Applications for fiscal 2019 funding are due Oct. 31, 2019.
“Producers can visit their local FSA county offices to apply for up to 75 percent of the cost of organic certification,” said FSA Administrator Richard Fordyce. “This also gives organic producers an opportunity to learn about other valuable USDA resources, like farm loans and conservation assistance that can help them succeed. Organic producers can take advantage of a variety of USDA programs from help with field buffers to routine operating expenses to storage and handling equipment.”
The program received continued support through the 2018 Farm Bill. It provides cost-share assistance to producers and handlers of agricultural products for the costs of obtaining or maintaining organic certification under the USDA’s National Organic Program. Eligible producers include any certified producers or handlers who have paid organic certification fees to a USDA-accredited certifying agent. Eligible expenses for cost-share reimbursement include application fees, inspection costs, fees related to equivalency agreement and arrangement requirements, travel expenses for inspectors, user fees, sales assessments and postage.
Certified producers and handlers are eligible to receive reimbursement for up to 75 percent of certification costs each year, up to a maximum of $750 per certification scope, including crops, livestock, wild crops, handling and state organic program fees.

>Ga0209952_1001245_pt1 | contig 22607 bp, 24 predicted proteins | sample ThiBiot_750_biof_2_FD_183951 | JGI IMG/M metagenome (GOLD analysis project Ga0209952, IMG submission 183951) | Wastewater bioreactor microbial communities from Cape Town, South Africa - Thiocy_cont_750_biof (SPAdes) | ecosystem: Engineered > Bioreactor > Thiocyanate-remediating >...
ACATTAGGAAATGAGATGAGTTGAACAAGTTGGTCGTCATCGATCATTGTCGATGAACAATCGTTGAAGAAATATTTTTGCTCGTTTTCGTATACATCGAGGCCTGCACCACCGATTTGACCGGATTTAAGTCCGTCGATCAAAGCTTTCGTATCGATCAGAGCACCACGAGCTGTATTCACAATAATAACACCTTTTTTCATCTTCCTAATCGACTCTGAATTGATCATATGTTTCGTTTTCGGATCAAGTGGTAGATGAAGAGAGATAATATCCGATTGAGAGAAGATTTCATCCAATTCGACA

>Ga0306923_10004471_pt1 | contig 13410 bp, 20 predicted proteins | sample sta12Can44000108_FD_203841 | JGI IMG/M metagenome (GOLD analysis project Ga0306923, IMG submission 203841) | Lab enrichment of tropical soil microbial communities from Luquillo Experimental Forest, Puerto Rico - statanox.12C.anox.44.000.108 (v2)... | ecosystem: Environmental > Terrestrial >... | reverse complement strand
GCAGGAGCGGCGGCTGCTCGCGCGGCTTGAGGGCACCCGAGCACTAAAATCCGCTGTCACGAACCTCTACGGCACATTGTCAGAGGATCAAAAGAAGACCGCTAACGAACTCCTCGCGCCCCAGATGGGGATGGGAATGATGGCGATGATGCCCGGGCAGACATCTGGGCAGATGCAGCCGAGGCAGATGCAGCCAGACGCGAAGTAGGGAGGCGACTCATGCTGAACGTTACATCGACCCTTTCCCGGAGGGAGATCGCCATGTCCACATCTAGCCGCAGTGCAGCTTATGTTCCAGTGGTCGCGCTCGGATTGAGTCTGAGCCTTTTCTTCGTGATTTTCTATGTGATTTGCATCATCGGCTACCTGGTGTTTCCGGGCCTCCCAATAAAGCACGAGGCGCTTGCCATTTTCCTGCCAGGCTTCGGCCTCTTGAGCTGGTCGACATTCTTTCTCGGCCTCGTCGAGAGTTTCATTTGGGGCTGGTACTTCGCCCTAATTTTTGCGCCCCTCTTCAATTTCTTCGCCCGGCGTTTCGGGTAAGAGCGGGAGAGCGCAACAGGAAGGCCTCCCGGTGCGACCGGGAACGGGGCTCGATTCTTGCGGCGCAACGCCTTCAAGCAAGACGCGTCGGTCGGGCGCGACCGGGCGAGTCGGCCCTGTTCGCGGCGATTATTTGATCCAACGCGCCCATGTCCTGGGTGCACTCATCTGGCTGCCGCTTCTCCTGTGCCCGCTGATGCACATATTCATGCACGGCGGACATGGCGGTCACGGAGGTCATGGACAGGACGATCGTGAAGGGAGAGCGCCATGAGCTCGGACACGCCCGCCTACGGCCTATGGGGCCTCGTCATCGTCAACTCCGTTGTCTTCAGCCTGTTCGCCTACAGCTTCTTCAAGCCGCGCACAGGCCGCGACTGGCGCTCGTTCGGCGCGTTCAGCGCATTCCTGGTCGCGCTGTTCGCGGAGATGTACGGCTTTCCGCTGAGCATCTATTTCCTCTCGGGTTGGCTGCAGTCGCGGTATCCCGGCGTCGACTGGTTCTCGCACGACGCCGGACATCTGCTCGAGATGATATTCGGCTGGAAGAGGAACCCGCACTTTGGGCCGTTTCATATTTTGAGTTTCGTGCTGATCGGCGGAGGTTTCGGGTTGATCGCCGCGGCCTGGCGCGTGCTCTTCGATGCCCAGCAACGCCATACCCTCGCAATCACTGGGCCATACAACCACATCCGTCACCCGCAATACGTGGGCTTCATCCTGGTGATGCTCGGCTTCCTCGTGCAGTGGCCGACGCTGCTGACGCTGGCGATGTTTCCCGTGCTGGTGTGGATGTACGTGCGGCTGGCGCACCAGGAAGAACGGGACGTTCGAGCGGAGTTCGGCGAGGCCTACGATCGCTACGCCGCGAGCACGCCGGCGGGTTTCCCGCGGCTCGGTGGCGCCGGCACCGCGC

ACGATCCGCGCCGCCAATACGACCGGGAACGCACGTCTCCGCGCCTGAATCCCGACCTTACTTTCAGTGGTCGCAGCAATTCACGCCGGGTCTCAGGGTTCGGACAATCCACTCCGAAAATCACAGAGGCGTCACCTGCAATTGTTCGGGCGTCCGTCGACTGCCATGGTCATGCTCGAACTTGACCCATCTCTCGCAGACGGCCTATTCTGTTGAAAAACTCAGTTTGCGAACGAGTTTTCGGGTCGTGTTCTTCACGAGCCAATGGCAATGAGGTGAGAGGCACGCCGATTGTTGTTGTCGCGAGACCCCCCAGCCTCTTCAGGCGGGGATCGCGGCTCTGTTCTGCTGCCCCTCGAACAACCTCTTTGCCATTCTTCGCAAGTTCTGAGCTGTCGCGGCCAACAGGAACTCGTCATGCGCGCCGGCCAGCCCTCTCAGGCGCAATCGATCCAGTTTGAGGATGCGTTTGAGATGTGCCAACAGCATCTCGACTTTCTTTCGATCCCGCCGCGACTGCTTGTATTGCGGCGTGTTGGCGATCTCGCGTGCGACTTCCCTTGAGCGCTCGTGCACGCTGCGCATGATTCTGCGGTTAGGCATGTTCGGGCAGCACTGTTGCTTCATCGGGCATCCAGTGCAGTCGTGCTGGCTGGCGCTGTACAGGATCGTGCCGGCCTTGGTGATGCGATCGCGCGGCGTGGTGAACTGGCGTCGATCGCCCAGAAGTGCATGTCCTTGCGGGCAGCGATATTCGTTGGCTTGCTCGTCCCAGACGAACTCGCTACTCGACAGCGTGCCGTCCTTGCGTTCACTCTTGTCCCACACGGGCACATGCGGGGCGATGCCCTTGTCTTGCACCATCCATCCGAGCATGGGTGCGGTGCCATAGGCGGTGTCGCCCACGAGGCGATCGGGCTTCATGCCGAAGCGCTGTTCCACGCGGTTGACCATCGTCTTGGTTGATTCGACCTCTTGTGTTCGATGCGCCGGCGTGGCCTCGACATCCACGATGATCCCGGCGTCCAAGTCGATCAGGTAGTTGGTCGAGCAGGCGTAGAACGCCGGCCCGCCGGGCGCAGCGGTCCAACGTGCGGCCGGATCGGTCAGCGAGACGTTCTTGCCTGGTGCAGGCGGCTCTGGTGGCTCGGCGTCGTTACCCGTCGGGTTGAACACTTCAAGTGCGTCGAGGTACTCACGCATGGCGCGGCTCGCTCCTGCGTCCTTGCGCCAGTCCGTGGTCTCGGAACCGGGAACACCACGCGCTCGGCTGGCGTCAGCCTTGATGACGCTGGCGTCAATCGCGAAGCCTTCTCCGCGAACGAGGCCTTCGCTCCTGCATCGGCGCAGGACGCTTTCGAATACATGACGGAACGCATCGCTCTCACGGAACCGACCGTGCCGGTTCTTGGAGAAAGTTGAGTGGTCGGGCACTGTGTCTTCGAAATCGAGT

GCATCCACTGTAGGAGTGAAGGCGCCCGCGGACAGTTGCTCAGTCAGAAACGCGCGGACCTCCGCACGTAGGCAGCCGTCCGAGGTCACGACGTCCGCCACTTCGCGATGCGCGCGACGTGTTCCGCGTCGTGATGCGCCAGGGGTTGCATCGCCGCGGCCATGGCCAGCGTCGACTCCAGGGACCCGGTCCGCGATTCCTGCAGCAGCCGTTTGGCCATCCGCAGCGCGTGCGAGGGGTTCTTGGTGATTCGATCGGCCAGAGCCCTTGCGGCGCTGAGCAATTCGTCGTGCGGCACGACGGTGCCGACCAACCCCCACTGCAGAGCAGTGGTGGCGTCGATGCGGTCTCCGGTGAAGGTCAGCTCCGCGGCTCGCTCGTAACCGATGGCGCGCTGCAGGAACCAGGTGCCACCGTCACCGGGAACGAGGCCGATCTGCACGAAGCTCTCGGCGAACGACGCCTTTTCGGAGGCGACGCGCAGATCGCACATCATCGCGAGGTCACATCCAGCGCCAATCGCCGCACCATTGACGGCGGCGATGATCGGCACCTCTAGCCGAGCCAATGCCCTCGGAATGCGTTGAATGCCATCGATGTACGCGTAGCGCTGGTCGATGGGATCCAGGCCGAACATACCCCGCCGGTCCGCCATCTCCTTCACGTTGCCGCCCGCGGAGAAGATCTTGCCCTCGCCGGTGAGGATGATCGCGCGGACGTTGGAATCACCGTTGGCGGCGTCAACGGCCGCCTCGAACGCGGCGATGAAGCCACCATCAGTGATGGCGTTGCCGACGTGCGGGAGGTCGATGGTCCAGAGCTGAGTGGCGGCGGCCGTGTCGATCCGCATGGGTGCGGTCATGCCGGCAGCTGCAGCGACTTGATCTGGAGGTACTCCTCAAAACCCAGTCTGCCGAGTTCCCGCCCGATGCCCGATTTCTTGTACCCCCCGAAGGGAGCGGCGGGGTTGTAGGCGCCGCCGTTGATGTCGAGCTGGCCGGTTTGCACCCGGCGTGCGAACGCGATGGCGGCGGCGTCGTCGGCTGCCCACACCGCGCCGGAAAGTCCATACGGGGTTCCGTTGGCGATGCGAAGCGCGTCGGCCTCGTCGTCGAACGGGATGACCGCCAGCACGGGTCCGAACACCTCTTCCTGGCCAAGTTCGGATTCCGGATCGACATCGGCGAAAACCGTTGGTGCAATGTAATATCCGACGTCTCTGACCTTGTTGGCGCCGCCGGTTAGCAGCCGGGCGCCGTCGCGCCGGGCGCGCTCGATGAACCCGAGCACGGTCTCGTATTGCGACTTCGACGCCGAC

State agencies may apply for grants to administer the OCCSP program in fiscal 2019. State agencies that establish agreements for fiscal year 2019 may be able to extend their agreements and receive additional funds to administer the program in future years.

Report touts economic benefits of rural broadband
The U.S. could realize about $47 billion annually in economic benefits by deploying rural broadband service and precision agriculture technology on farms and ranches, according to a recently released report by the Department of Agriculture.
Agriculture Secretary Sonny Perdue unveiled the report, A Case for Rural Broadband: Insights on Rural Broadband Infrastructure and Next Generation Precision Agriculture Technologies.
Broadband and Next Generation Precision Agriculture are critical components for creating vital access to world-class resources, tools and opportunity for America’s farmers, ranchers, foresters and producers,” Secretary Perdue said. “USDA is committed to doing our part to clear the way for nationwide broadband connectivity that will allow the next generation of precision agriculture technologies to thrive and expand.”
The report also finds that if broadband infrastructure and digital technologies at scale were available at a level that meets estimated producer demand, the U.S. economy could realize benefits equivalent to nearly 18 percent of total agriculture production. Of that 18 percent, more than one-third is dependent on broadband e-Connectivity, equivalent to at least $18 billion in annual economic benefits that only high-speed, reliable internet can provide.
The agriculture department and agriculture industry have been researching the feasibility, usage and potential upside of Next Generation Precision Agriculture technologies.
Until recently, the interdependency of the technologies and broadband e-Connectivity has not been evaluated. The report explores the symbiotic relationship and quantifies the potential economic benefit of broadband build-out and the complementary adoption of connected agriculture technologies.